Beijing will soon be testing a new system for tracking mobile phone users. Officially, the project is about traffic congestion but rights groups think it’s an attempt to control the capital’s inhabitants.
The new system will be able to track all mobile phone users in the capital
It seems harmless enough at first. The new information system proposes to track the movements of millions of Beijing citizens. According to Li Guoguang, the deputy head of the city’s science and technology commission, the Platform for Citizen Movement Information will help decongest traffic.
But telecom experts don’t quite understand how tracking the mobile phones of 17 million inhabitants will help decongest traffic. One mobile phone user, who did not want to give his name for fear of reprisals, says, "I think this system is completely unnecessary, it will violate the private sphere of customers and citizens. It’s all about controlling citizens and social stability."
China Telecom is one of the major service providers
For activists, dissidents and foreign journalists it already goes without saying that their movements are tracked, as are the people they meet and the places they stay, over the mobile phone network. But the new system will encompass millions of people. Moreover, human rights groups fear the authorities will use it to locate unusual gatherings of people and identify participants at protests.
Wang Songlian is from the Hong Kong-based Chinese Human Rights Defenders group and says, "I think you see an escalation of controls. And I think it is directly related to the worry of the government about the social unrest that seems to have come out of nowhere and also because of the role of new technologies in the revolutions of the Middle East."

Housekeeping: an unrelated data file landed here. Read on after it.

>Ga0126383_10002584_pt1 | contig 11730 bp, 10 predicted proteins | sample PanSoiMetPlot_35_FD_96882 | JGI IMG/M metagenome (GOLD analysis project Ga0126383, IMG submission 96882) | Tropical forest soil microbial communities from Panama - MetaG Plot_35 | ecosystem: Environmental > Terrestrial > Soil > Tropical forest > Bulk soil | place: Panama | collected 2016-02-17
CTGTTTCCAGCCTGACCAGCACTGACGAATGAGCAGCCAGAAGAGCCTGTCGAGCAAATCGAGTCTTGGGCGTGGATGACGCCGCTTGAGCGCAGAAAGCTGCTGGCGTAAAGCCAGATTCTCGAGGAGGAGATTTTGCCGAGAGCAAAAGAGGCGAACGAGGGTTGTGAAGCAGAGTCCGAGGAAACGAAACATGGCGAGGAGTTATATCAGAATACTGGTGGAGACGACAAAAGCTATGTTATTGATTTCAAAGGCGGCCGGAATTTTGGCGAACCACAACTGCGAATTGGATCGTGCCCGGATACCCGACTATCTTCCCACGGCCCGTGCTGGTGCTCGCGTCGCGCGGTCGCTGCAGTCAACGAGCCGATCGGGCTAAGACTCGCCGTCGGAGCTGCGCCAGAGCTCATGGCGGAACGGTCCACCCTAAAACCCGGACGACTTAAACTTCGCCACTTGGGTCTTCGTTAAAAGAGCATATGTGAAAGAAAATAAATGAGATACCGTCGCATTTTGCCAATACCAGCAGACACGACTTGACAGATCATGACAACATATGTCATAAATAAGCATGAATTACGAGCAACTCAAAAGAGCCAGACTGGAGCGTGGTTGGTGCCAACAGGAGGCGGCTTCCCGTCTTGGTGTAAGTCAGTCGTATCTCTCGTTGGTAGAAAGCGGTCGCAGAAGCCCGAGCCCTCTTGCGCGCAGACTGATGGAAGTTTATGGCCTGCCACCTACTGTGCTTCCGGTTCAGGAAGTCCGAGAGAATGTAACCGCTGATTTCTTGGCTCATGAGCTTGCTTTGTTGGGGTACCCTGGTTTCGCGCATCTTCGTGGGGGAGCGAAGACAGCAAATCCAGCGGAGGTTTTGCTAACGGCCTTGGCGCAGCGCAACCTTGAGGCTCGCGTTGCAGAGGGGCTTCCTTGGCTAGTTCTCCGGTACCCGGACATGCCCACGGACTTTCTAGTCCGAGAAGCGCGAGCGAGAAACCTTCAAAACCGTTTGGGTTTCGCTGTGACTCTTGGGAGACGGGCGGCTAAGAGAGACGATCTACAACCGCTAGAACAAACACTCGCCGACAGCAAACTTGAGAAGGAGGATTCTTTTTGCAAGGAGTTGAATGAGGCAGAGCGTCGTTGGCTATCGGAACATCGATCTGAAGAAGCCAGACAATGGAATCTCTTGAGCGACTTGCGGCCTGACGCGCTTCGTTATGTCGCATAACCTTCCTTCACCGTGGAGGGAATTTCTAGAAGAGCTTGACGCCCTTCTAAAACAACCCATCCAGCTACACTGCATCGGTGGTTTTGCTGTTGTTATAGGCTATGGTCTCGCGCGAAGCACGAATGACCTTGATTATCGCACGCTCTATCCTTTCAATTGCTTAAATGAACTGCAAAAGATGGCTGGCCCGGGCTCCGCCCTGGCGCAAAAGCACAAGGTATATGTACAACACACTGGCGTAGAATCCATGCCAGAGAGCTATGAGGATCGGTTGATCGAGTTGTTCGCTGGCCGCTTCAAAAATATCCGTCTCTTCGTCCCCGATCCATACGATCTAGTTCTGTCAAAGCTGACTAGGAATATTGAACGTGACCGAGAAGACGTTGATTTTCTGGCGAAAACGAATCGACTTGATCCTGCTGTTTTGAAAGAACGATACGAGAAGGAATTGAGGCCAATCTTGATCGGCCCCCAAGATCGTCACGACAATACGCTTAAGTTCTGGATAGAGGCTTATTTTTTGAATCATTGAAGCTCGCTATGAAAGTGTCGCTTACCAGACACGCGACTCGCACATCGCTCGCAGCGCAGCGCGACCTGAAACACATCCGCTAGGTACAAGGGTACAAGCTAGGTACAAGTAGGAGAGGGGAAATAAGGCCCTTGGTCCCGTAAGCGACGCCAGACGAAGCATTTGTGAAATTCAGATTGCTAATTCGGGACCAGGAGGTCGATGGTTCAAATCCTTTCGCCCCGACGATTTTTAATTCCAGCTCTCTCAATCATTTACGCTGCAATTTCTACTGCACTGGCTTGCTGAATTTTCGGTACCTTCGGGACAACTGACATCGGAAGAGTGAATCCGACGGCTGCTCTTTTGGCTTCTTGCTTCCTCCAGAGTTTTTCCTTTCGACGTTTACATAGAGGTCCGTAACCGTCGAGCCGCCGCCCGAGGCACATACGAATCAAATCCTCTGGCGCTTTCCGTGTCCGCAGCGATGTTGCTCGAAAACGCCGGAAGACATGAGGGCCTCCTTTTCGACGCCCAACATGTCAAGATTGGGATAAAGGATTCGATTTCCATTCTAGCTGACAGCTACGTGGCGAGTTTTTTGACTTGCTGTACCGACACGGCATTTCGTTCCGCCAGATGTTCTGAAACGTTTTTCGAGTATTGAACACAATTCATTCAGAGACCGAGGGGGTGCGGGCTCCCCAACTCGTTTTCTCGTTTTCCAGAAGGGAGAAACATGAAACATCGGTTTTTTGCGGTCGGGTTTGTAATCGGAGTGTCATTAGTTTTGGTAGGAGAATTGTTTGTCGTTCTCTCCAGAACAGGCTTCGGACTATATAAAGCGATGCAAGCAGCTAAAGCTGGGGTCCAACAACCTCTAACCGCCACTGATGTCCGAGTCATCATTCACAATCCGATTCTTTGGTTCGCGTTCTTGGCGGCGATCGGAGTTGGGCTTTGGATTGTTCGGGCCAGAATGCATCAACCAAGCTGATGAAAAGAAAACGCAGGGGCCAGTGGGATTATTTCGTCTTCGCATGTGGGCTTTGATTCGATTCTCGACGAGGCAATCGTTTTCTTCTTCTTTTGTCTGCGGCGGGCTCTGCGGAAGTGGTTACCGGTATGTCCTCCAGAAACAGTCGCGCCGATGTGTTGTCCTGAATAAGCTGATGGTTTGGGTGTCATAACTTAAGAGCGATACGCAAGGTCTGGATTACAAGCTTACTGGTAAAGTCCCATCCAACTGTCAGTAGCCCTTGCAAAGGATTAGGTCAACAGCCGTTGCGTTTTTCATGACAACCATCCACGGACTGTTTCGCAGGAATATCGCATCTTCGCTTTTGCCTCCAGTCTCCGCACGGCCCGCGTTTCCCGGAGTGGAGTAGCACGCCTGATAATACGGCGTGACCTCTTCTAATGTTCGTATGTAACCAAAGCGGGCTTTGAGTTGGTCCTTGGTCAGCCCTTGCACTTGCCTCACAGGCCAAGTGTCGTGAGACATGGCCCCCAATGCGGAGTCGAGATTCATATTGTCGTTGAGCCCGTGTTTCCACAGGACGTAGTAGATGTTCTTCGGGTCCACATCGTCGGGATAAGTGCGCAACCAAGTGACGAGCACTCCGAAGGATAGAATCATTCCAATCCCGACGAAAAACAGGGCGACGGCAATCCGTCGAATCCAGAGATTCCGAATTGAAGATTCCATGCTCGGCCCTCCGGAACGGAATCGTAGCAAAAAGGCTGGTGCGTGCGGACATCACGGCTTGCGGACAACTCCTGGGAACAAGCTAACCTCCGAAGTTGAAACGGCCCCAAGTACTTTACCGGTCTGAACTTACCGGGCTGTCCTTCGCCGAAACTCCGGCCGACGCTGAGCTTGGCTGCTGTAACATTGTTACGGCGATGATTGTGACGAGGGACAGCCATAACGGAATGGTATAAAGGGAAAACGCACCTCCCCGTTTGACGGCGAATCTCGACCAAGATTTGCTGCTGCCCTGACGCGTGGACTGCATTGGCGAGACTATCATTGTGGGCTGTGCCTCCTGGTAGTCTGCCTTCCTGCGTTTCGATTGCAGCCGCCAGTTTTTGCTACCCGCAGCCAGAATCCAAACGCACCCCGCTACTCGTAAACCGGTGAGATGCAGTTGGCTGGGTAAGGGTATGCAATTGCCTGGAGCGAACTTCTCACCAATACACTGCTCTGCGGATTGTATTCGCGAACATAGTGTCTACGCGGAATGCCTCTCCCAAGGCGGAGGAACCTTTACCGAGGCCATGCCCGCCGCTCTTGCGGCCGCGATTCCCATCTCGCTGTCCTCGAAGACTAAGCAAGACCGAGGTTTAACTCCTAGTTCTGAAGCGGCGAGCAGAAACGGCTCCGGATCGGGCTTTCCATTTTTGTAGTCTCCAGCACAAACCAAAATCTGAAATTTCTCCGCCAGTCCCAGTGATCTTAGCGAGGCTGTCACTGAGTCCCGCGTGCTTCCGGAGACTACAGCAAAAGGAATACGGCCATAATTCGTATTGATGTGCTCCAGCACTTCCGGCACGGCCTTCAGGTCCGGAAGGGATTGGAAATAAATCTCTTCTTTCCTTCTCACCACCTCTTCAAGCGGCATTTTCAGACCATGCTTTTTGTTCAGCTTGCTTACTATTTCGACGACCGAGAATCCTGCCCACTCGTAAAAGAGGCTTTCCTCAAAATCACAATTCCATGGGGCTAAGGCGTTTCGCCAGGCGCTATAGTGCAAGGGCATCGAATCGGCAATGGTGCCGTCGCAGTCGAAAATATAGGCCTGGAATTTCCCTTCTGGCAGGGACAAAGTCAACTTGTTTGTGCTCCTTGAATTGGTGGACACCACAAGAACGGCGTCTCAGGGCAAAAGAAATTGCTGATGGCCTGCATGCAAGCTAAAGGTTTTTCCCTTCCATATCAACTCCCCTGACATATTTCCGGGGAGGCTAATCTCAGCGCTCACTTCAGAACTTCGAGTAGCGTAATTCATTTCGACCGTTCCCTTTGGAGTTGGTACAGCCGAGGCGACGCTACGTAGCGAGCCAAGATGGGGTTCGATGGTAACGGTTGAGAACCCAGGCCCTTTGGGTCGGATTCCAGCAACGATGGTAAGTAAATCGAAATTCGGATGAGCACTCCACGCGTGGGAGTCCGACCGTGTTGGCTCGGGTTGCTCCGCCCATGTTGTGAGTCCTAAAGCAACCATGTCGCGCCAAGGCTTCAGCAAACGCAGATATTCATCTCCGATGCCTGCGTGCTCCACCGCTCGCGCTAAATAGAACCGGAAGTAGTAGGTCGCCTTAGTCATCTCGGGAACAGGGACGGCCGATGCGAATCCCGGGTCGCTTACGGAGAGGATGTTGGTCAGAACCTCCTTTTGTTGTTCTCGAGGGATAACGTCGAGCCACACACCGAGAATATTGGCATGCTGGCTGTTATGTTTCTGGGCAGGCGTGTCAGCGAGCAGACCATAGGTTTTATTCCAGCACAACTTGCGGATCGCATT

Tracking system to start soon
The authorities have reassured people via the media that personal data will remain protected and will not be published.
The new tracking system is supposedly meant to decongest traffic
But citizens do not feel reassured. Moreover, critics say the new system will violate Chinese law as only the public prosecution office has the power to order the monitoring of citizens.
The Beijing authorities have said they want to start testing the system in two of the city’s most inhabited districts before the summer.
Author: Ruth Kirchner (act)
Editor: Sarah Berning